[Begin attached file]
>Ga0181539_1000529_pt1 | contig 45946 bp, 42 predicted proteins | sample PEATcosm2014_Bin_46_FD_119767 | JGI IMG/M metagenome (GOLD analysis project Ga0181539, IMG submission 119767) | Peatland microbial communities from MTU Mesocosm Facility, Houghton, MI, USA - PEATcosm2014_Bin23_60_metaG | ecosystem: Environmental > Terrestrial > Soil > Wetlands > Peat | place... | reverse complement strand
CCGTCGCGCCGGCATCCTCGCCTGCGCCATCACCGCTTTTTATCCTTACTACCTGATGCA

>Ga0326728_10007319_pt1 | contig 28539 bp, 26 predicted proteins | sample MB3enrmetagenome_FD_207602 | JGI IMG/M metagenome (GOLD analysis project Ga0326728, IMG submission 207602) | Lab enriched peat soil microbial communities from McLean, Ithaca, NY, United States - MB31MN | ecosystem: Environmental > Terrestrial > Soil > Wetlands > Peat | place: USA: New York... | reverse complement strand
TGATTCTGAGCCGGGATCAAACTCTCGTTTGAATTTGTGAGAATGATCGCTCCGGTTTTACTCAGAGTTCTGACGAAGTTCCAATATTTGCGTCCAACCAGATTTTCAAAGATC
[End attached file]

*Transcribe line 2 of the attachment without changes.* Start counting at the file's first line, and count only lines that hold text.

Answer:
CCGTCGCGCCGGCATCCTCGCCTGCGCCATCACCGCTTTTTATCCTTACTACCTGATGCA